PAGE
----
“I don’t believe people are looking for the meaning of life as much as they are looking for the experience of being alive.” ~Joseph Campbell
Do you ever feel like there’s got to be more to life? More purpose, passion, meaning—whatever your word of choice is?
It’s happened to me twice. The first time was during the early years of my legal career, and the second time was just a few years ago (after battling an aggressive breast cancer).
Each time I craved more meaning, yet these two experiences couldn’t have been more different.
When it happened to me as a young lawyer, I didn’t know what to do.
I’d wanted to be a lawyer since I was ten years old, and there was purpose behind the choices I’d made up to that point. Decisions that had gotten me where I was, such as:
- Majoring in economics (with a business minor) in college because I wanted to be a business lawyer, and
- Choosing corporate finance law because my ability to quickly see patterns and solutions was beneficial to structuring deals.
In the early days of my career, I had a deep sense of fulfillment. But over a period of four years, that gradually changed.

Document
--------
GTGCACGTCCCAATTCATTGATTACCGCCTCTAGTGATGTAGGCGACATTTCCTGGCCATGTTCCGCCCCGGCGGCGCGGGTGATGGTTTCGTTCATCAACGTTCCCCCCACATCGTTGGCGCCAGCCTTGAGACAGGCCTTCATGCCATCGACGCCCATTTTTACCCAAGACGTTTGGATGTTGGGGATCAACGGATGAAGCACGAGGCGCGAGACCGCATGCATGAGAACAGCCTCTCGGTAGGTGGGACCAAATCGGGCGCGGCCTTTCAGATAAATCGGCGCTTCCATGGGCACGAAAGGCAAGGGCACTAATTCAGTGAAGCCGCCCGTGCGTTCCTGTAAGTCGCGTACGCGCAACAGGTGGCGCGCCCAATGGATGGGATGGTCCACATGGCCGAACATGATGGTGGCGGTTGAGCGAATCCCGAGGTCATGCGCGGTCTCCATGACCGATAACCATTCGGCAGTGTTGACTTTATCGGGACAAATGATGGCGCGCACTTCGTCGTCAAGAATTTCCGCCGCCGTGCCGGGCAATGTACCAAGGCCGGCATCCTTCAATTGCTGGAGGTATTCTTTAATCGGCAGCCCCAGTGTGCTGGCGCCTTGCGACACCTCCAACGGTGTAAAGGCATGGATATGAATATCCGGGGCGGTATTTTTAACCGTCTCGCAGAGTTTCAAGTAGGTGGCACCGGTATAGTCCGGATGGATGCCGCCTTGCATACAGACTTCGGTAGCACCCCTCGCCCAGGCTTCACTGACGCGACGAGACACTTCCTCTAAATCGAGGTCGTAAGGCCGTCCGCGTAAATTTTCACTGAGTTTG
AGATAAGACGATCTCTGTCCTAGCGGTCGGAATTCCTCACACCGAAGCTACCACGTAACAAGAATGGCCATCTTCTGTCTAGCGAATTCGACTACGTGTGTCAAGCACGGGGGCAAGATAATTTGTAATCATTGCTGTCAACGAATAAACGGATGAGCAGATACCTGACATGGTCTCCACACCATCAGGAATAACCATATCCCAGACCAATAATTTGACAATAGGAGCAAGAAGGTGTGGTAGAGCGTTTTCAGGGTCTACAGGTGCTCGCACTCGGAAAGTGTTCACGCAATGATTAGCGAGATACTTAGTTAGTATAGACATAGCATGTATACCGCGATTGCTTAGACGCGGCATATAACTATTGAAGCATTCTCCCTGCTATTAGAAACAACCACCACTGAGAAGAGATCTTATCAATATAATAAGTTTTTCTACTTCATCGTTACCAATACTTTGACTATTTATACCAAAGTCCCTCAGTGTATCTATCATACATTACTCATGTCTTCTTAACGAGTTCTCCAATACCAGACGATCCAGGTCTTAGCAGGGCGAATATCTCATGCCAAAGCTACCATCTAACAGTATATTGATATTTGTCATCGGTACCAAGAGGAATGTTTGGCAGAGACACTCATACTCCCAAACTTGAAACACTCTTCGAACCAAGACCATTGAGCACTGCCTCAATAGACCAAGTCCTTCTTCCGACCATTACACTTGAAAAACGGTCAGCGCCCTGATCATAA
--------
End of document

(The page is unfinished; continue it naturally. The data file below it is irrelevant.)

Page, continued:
I didn’t realize how bad it was until the morning I stepped off the office elevator and suddenly felt like I couldn’t breathe. I was having a panic attack.
I walked to my office, shut the door, and cried. That’s when I admitted to myself that I felt trapped in a purpose-less life that I’d worked hard to create.
And that brought questions such as: How could I have once felt passionate about this life? Had I been wrong? If not, what had changed?
After allowing my self-doubt to paralyze me from doing anything for a few months, I finally decided to do something about it.
I wrote down a laundry list of things that I didn’t like about my life, which included:
- Regularly working eighty+ hours per week (for over a year)
- Averaging only five hours of sleep per night
- Feeling like I was easily replaceable and wasn’t making enough of an impact in the work I did
- Not having spent meaningful time with friends in over a year
- A wandering mind that was almost never present
- Snapping at my husband (a lot!) for no real reason and being sour with peers who interrupted my work
My list of woes was embarrassing, and I didn’t like who I was becoming. But it provided me with a roadmap for how to fix my problems. Moreover, it helped me recognize what purpose really is.
Up until that point, I’d been looking externally for solutions and thought that I needed to find my true calling.
The idea that purpose comes from one thing is a myth. And so is the idea that you find your purpose. You don’t find it; you create purpose in life by:
- using your strengths to make an impact (in an enjoyable way),
- aligning your life around your core values, and
- having a sense of belonging.
Let’s talk about what these mean and how I course corrected in each area.
1. Utilizing your strengths to make an impact (in a way that’s enjoyable)
Most people understand that purpose comes (at least partially) from making an impact. But there’s more to it than that.